Gordon Growth Model
Gordon Growth Model is the method which use to calculate stock’s intrinsic value without the consideration of current market value. The value depends on the present value of stock future dividends which we expect to receive in the future. The dividend expects to grow at a certain rate base on past experience.
We can use the result from the Gordon Growth Model to compare with other companies in the industry. It allows us to benchmark between
Gordon Growth Model Formula
Stock Value = D1 / (k-g)
- D1: Expected Dividend for next year
- k : Rate of return
- g : Expected dividend growth rate
Gordon Growth Model Example
Company A listed in the US stock market. The company expects to pay dividend $ 5 per share for next year and it is expected to grow at 8%. The current price of Company A’s share is $ 300. Rate of return equal to 10%. Please calculate share intrinsic value using the Gordon Growth Model and compare it with the current price.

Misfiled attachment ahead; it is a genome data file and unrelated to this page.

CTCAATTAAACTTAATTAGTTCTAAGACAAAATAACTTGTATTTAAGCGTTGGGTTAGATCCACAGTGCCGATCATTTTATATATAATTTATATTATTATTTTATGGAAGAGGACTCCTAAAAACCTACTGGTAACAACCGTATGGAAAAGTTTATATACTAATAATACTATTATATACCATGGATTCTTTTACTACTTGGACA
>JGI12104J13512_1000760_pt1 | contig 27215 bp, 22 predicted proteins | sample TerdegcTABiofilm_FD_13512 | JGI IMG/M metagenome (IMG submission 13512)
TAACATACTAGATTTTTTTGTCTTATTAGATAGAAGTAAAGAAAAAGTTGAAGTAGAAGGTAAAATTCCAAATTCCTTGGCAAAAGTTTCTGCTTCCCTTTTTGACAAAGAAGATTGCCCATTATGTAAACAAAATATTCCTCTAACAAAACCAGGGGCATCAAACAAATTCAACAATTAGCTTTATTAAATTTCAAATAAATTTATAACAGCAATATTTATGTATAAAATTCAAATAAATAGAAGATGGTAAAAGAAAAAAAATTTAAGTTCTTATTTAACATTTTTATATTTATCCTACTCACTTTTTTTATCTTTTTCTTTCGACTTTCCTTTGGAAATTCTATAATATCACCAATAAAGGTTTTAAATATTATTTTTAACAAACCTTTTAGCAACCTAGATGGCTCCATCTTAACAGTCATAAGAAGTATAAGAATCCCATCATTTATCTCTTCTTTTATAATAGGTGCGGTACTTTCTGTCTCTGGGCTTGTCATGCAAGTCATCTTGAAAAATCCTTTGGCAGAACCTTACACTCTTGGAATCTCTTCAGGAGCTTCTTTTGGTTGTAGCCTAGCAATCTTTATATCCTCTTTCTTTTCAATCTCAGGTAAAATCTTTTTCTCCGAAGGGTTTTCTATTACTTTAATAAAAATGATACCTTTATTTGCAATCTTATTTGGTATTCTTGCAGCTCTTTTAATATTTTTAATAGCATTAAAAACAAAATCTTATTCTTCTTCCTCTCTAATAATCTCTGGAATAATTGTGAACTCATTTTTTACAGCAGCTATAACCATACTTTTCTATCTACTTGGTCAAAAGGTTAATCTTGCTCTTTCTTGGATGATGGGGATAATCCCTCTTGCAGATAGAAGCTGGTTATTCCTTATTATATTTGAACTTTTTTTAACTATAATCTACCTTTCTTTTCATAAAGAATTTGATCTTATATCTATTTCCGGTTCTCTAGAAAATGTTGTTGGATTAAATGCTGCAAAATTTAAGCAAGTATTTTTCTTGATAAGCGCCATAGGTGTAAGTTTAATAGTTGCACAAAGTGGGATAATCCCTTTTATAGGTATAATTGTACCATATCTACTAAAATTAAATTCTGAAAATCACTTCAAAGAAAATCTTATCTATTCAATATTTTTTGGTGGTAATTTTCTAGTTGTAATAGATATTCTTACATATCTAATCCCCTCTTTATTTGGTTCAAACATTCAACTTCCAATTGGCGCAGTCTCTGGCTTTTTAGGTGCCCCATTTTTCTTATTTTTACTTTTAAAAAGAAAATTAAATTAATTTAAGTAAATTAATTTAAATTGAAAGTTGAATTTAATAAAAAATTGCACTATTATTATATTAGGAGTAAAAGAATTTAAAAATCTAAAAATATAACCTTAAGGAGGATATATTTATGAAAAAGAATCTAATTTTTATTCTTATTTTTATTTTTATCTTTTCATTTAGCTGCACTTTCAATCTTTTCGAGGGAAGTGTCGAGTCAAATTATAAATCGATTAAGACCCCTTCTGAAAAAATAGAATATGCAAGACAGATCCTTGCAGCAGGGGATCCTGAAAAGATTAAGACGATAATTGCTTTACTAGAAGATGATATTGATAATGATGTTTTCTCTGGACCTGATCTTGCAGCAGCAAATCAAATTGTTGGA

Share intrinsic value = $ 5 / (10% – 8%) = $ 250
It means that the current market value is higher than the intrinsic value.
Basic Assumption of Gordon Growth Model
In order to use the Gordon Growth Model, we have to make some assumptions such as:
- The company operation is not changed significantly
- The company growth at a constant rate
- There is enough cash to pay a dividend for an investor on a regular basic
Important of Gordon Growth Model
This method is widely used to calculate intrinsic value and estimate the share price. It is easy to understand as it shows the relationship between dividend, growth rate, and rate of return. It excludes the market value as it is subject to be manipulated by the other parties.
Limitation of Gordon Growth Model
This method excludes other factors such as brand loyalty, goodwill, and other intangible assets. These are the factors that have a significant impact on the share price. Moreover, Gordon Growth Model assumes that the dividend will grow at a stable rate which is not the case for real life.